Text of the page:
Now, here I do have to say that I was not expecting twins, so I always smiled and said no. We have our babies at home, and since I am such a low-risk mother there has not been a need to spend our limited money on something as frivolous as finding out the gender of a baby (when you don't have money for it that kind of thing really can be seen as a bit of a waste).
So I smiled. After all, this is my eighth pregnancy is as many years; I expected my body to fall apart sooner rather than later. And I truly do love all those ladies, and I'm so grateful for the way that they've helped us this year. There's a lot that I can't do while my body falls apart, and it feels like the whole parish has adopted us.
But I finally did get tired of hearing that my belly is large. Around Thanksgiving I complained to our midwife about it, and at that appointment we decided, almost as a joke, to find a second baby. As my mom says, the joke's on me. There were suddenly two heartbeats.
At that time the findings were inconclusive enough that we decided to wait till the next appointment to see if the expected growth rate for twins was happening. So I spent a stressful two weeks worrying about it. When we went back we heard two heartbeats again, and found that I am growing too large and too fast for a single baby. So we scheduled an ultra sound for visual confirmation.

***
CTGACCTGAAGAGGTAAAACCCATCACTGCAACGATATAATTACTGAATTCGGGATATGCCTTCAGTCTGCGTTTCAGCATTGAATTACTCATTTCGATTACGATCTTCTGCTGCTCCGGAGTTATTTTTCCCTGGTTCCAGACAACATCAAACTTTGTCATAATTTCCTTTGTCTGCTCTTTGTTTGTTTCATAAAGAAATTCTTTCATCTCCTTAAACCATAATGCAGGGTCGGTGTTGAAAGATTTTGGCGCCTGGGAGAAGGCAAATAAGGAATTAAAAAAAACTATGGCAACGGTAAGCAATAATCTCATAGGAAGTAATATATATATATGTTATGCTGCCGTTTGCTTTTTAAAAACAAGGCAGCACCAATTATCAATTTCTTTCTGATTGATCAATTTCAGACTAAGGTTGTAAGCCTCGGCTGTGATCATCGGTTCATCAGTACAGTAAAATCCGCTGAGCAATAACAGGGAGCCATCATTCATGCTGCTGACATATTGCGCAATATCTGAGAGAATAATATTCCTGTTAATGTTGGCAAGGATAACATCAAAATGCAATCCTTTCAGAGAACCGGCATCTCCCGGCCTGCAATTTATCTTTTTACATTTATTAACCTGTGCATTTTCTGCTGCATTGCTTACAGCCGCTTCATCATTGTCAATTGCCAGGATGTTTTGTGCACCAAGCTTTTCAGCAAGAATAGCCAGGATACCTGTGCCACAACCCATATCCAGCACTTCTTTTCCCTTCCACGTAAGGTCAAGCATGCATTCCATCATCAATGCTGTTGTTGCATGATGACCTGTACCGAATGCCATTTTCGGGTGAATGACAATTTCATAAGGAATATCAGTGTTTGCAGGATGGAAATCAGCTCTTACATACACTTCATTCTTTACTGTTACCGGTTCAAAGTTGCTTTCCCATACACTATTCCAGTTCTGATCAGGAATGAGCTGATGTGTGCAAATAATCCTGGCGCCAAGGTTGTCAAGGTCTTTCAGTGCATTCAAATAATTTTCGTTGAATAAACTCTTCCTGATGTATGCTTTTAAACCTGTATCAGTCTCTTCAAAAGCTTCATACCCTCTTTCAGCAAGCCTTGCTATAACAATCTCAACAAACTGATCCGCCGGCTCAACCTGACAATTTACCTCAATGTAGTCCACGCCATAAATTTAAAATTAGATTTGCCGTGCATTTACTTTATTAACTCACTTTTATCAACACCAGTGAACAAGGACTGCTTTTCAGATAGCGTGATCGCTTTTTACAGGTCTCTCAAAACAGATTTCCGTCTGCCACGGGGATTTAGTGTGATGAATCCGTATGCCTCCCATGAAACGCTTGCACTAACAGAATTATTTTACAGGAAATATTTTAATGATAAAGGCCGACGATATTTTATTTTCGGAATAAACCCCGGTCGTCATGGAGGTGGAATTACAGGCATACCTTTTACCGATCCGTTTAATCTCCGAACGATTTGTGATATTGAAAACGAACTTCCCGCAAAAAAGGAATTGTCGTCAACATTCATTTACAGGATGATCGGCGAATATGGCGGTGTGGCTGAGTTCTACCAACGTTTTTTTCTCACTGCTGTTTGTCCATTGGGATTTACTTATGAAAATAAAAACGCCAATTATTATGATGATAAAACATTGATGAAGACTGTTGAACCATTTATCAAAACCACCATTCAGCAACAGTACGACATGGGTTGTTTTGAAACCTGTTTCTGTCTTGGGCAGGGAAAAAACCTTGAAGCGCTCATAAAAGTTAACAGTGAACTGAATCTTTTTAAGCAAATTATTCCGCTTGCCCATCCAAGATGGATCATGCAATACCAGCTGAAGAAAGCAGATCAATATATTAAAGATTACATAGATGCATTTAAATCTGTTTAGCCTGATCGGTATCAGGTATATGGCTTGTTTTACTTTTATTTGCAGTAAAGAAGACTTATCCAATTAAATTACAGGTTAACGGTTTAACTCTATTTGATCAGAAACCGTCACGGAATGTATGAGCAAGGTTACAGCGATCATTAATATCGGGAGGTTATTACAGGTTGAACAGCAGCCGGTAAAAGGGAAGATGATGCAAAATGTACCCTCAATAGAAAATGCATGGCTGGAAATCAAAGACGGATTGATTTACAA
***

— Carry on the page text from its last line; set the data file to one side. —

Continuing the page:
The day before the ultra sound I was going crazy with stress, and locked myself in my room for two hours. I cried. I window shopped Amazon for materinty shirts. I dyed my hair red. Then I emerged, made myself some chili, had a wine cooler, and put the kids to bed.
I grew up knowing that twins ran in my family, but it was always a low possibility. I wanted it so badly, in the way that you want something that you're not likely to get, so you gently push that dream aside and when you do get it it feels like it has no basis in reality.
Everyone tells me that it'll sink in sooner or later, and I'll get used to it. Maybe it's easier for them to accept because they can look at my belly from an objective point of veiw, while I'm the one who has to emotionally come to terms with delivering twice. I know that I am scared of that prospect. But there has been such a tremenous outpouring of love and generosity that my fears are kind of overwhelmed.
So I'm sitting here with my coffee, looking at their little faces, and wondering how I ever got so blessed.